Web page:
- So you realise that Sherlock got us out here to see his mum and dad for a reason?
- His lovely mum and dad. A fine example of married life. I get that.
That’s why they couldn’t air this pilot
this is for rix-maadi who was my 400th follower! They requested “drunk sherlock confessing his love to john, hope you like it, and sorry it took so long!
Sherlock raises his hand to help John when he stumbles up and looks like he is about to faint.
Alright, folks. I’ve written some angsty as hell metas tonight, and I’m seeing a LOT of messages like this in my inbox. It’s time to take a moment for some positivity.
The world sucks sometimes. Shitty things happen. I’m not saying I don’t get angry – I do. But generally speaking, I’m a positive person. I believe the world not only can get better, but will. I have to. I refuse to live my life in misery because of bigots and misogynists and racists and homophobes. I’m a goddamn ray of sunshine most of the time, I really am.
This isn’t my first fandom, but it’s the first time I’ve really gotten *involved.* And it’s not because of my obsession with this show. It’s because I truly do believe something bigger and more important is happening.
Can I guarantee the creators on this show are not engaging in the most epic queerbaiting of all time? No, I cannot guarantee that. But I don’t believe it at all, based on evidence I’ve discussed here and here and here and here.
Here’s the thing. I have to believe this will happen. I just do. It took me a long time to come around to the idea – like you, I saw all the signs in seasons one and two, but never EVER thought it could become reality. Season three changed everything.
Deluded? Nah. The ones who believe what they’re told and not what they’re shown, they’re deluded. And the writers, if they really are playing bait the queers, they’re deluded too. Why? Because there’s no way to end this show now without acknowledging Johnlock.
Not unless they want to completely and utterly destroy the characterization they’ve developed. And I’m talking the type of destruction that even the most homophobic of viewers would notice. Whether you analyze a story or just passively watch, the number one reason for disengaging is false characterization. Characters drive stories; they must ring true, they must be real. When they aren’t, regardless of whether you’re aware of it, that is why you lose interest in their tale.
Take this Anon ask:
Okay honestly, what do you think the chances are that Sherlock and John will both get heteronormative endings? I think the chance that John will get one is almost assured. but Sherlock…I think its likely he’ll be alone but he’ll have his heterosexuality confirmed somewhere along the way.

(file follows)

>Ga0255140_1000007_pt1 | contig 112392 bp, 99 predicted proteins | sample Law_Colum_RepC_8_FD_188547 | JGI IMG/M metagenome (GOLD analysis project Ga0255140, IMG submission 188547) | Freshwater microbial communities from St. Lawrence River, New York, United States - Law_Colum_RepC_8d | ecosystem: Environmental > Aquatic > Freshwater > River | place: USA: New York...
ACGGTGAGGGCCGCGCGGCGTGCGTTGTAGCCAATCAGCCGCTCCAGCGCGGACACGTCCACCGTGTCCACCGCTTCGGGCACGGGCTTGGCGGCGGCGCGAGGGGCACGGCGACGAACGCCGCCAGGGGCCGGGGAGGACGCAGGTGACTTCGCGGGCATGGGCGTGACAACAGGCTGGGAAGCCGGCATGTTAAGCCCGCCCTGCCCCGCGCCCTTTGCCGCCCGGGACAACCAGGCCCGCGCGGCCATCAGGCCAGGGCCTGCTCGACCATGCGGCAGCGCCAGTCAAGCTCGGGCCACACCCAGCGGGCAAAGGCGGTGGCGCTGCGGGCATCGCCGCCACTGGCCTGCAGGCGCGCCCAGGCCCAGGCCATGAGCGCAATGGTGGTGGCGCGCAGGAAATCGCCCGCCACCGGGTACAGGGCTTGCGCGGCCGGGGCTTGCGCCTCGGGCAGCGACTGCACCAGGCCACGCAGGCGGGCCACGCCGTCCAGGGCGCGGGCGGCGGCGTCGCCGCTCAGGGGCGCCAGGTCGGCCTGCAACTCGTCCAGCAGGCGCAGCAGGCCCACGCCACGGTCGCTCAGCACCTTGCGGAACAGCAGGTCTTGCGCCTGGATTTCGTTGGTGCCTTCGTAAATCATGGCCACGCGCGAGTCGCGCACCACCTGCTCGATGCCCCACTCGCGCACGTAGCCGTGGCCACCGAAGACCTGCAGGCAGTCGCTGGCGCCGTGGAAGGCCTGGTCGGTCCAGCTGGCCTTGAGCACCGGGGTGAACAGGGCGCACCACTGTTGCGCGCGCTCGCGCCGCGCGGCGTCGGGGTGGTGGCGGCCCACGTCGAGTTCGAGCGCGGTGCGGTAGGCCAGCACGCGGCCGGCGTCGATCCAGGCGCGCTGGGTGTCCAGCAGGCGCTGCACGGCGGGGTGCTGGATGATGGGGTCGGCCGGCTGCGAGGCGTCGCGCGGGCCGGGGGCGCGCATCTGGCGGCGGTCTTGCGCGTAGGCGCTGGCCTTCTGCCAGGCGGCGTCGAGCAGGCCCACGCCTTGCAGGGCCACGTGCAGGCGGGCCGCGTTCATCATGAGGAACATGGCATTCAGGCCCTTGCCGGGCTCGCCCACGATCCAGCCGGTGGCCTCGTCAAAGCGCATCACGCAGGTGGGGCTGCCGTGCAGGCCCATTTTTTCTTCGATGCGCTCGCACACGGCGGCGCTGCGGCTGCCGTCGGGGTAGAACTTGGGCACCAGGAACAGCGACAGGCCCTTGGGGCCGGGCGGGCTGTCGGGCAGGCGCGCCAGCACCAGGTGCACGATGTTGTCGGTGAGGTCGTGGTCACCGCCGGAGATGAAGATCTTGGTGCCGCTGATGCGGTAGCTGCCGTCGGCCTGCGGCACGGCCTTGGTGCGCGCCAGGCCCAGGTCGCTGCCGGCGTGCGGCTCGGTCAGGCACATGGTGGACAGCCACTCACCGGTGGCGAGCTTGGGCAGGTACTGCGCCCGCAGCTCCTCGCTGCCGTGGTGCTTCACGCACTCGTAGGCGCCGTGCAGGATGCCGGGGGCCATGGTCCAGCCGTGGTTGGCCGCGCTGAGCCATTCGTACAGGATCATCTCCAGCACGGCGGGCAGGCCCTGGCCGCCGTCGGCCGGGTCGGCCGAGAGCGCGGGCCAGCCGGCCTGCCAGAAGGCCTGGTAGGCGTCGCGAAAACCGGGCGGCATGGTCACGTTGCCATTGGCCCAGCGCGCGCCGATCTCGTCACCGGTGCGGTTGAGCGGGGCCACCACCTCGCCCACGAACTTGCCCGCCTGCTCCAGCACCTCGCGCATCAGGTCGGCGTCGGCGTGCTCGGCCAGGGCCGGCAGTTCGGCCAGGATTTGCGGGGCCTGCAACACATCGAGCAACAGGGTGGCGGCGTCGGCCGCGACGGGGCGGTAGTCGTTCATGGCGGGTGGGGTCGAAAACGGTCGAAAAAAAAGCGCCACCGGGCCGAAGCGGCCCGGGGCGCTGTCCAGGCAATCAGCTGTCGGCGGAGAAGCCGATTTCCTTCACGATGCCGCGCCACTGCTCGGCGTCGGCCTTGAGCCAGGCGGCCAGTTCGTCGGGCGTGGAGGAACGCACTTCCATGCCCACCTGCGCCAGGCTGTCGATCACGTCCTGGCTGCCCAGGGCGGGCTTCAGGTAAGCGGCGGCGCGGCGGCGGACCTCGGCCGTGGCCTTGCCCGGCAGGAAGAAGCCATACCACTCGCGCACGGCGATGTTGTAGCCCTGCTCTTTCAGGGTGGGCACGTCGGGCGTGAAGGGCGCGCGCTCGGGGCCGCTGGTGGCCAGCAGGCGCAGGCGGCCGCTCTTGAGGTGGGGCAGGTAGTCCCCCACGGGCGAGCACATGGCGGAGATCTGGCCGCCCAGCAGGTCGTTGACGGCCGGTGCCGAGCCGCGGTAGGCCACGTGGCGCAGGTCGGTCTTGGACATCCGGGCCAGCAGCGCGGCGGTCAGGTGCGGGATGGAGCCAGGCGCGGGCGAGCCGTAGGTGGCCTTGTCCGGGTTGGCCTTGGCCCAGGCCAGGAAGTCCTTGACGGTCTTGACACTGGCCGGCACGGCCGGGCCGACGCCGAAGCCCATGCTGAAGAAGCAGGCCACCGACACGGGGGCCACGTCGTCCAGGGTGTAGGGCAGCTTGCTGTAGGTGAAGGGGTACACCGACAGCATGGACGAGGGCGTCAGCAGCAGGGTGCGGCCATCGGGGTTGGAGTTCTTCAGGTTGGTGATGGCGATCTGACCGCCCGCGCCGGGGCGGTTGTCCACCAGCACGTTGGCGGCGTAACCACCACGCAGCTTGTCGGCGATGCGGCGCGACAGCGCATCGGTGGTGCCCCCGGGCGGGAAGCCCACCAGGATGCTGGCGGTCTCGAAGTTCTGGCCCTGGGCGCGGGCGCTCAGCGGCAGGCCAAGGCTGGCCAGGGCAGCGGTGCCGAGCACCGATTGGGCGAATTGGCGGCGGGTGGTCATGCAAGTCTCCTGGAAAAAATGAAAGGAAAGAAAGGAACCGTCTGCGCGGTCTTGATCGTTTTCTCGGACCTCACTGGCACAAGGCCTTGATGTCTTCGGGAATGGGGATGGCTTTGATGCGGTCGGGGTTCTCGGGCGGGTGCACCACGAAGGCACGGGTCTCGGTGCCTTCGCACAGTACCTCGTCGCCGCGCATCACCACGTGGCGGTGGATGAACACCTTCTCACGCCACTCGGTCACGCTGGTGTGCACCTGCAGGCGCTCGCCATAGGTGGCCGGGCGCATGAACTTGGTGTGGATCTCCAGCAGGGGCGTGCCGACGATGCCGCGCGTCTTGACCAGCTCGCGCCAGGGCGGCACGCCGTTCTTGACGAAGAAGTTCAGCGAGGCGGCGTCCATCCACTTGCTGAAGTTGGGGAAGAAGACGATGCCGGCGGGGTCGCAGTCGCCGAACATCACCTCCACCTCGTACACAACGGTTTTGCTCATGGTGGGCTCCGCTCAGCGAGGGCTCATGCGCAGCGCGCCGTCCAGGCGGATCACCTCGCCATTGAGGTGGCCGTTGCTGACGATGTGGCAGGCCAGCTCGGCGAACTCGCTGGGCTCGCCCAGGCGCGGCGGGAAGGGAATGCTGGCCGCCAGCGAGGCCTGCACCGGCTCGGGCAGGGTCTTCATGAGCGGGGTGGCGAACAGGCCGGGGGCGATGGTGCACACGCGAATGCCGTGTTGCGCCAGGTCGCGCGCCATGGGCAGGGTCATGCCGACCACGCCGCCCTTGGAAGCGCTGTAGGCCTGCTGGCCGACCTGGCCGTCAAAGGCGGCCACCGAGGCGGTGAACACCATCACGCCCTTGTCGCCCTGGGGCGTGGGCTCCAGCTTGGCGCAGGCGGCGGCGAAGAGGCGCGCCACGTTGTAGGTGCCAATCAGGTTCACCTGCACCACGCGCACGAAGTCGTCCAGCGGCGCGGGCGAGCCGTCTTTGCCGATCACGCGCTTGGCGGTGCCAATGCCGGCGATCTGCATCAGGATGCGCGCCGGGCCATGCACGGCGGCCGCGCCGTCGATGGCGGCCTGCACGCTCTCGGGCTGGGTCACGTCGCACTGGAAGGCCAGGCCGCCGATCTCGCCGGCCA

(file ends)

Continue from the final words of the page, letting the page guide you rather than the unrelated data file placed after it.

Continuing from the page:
Sherlock’s heterosexuality confirmed? How can they possibly confirm something they’ve already confirmed doesn’t exist?
- He turned down Irene’s constant advances, despite being fascinated with her (oh yes, he was, just not sexually/romantically), despite her cleverness, despite her attractiveness. She was The Woman, and he declined. Our parting image of the two of them was him swinging a sword at her and deliberately missing – take that subtext as you will.
- His relationship with Molly moves from disdain and borderline cruelty to trust and respect. While he knows about her feelings for him and has for a long time, he never once makes a move, as his feelings are clearly platonic. He even asks her to solve crimes with him when he thinks he’s lost John, a metaphorical “dating” comparison, and it doesn’t work for either of them.
- He genuinely befriends Janine and yet, in the wake of his painful revelation at John’s wedding, proceeds to treat her perhaps more callously than he has ever treated a woman. They “date” for a month and he even proposes, all to break into an office…and in all that time, despite the risk of blowing his cover, despite her practically living with him and sleeping in his bed and clearly desiring sex, Sherlock makes excuses not to sleep with her.
- The writers made us endure an incredibly long sequence consisting of Sherlock pointing to various women in a courtroom and saying not you, not you, not you, not you…and later, after he shouts one last agitated NOT YOU!, what does he say?
It’s always you.
John Watson, you keep me right.
The writers are talking to us. Not in the interviews. In the show.
So I’ll say it again. They will never “confirm” Sherlock’s heterosexuality, because they have already gone out of their way to confirm said heterosexuality does not exist.
As for John’s, this is where the lovely concept of sexual fluidity comes into play. The writers of this show are not afraid of this concept, remember. They blatantly introduced it with Irene. She identifies as gay, yet mentions several times that she sleeps with men, and she develops feelings for Sherlock. She blatantly throws this in John’s face in an attempt to make him see he is the same.